FILE- Britain s Minister of State for Immigration Robert Jenrick leaves 10 Downing Street in central London on December 5, 2023.AFP
Interior minister James Cleverly told lawmakers that Robert Jenrick had resigned, in a move that piles pressure on embattled Conservative Prime Minister Rishi Sunak.
The U.K. government triggered criticism from opponents and division inside the governing Conservatives on Wednesday with a bill that will let it ignore a part of the country's human rights law in order to send asylum-seekers on a one-way trip to Rwanda.
The legislation is part of government plans to overcome a block by the U.K. Supreme Court on its Rwanda policy. The court ruled last month that the plan was illegal because Rwanda isn't a safe country for refugees.
Britain and Rwanda have since signed a treaty pledging to strengthen protection for migrants. The U.K. government says that will allow it to pass a law declaring Rwanda a safe destination.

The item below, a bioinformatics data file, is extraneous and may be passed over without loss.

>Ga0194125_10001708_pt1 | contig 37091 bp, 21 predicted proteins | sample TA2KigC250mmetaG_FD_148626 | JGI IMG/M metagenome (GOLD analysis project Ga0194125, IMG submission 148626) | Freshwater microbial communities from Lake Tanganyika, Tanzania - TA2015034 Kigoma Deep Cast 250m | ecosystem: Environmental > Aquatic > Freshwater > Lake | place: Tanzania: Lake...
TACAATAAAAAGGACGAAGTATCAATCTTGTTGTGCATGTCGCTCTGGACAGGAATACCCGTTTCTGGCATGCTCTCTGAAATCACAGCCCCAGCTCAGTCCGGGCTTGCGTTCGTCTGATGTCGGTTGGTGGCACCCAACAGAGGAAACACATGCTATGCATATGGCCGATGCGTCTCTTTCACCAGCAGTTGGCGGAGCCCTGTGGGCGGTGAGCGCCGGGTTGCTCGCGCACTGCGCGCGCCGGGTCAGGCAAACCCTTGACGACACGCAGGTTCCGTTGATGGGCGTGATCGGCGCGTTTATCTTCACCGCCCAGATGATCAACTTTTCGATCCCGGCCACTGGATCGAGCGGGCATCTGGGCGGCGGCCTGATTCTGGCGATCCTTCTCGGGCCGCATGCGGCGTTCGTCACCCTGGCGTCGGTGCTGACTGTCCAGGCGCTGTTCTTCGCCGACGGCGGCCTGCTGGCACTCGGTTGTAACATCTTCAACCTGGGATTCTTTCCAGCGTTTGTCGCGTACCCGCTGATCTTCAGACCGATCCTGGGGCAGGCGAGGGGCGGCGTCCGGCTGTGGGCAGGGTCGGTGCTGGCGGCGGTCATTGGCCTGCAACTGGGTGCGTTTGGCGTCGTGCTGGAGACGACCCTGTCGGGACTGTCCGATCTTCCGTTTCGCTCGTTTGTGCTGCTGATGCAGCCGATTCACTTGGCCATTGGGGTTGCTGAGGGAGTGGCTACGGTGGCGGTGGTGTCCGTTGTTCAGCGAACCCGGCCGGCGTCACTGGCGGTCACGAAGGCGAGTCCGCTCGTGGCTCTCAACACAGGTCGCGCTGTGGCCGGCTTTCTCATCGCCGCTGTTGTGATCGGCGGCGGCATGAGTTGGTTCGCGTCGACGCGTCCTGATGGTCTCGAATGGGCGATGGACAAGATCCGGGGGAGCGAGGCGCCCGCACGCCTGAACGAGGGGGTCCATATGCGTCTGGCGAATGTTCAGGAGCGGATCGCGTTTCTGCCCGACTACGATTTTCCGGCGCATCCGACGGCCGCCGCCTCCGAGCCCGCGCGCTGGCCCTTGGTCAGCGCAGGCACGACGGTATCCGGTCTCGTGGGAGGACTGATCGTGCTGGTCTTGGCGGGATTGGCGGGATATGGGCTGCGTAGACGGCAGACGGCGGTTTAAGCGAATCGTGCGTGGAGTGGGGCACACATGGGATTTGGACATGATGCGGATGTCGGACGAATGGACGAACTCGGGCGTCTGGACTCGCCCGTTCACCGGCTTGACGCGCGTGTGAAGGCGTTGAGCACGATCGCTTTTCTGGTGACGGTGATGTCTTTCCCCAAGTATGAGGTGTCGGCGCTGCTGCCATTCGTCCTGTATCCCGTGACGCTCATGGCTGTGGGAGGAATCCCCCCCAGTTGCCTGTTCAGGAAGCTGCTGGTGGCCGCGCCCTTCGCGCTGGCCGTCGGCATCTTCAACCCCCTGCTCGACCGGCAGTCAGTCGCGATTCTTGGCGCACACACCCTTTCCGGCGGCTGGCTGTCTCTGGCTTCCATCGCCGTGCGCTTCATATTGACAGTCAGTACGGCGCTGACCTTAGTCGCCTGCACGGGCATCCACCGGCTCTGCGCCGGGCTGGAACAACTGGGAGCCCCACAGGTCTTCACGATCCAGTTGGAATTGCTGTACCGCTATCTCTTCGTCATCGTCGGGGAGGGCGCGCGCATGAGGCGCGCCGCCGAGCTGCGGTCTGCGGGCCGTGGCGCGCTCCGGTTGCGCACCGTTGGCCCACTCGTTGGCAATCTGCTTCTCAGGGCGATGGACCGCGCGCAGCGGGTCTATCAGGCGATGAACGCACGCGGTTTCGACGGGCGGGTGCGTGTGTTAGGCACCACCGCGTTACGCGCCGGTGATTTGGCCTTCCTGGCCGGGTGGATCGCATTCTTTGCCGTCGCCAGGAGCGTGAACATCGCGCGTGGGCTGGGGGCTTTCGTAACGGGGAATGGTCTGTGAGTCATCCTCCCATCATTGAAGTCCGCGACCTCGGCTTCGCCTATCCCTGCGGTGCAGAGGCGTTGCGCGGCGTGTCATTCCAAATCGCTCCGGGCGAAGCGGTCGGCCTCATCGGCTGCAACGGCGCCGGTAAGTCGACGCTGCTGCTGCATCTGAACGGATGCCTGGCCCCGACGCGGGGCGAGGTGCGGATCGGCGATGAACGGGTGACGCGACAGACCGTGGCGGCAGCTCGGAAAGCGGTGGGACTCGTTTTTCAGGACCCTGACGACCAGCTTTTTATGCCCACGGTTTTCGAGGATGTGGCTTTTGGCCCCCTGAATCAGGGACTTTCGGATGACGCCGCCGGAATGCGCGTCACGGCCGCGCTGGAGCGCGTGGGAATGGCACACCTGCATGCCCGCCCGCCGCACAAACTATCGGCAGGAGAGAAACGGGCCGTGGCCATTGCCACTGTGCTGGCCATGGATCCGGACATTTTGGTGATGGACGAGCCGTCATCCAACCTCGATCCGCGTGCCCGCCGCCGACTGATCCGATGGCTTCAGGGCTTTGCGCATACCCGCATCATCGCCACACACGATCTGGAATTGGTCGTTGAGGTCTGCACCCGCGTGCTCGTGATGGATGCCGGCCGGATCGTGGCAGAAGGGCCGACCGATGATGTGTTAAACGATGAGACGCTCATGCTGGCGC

Home Secretary James Cleverly said the Safety of Rwanda Bill “will make absolutely clear in U.K. law that Rwanda is a safe country.” He urged lawmakers in Parliament to pass the legislation, even though it may violate international human rights rules.
The government says the law will allow it to “disapply" sections of U.K. human rights law when it comes to Rwanda-related asylum claims.
On the first page of the bill, Cleverly states that he can’t guarantee that it's compatible with the European Convention on Human Rights — but that lawmakers should approve it anyway.
The bill now faces a battle in Parliament. It doesn't go far enough for some lawmakers on the governing Conservative Party’s authoritarian wing, who want the U.K. to go further and leave the European rights convention completely. That would put Britain among a very few European nonmembers including Belarus and Russia, which was expelled after Moscow launched a full-scale invasion of Ukraine.
The bill also will likely face resistance from centrist Conservative lawmakers who oppose Britain breaching its human rights obligations.
And Rwandan Foreign Minister Vincent Biruta said that his country would scrap the deal unless Britain stuck to international law.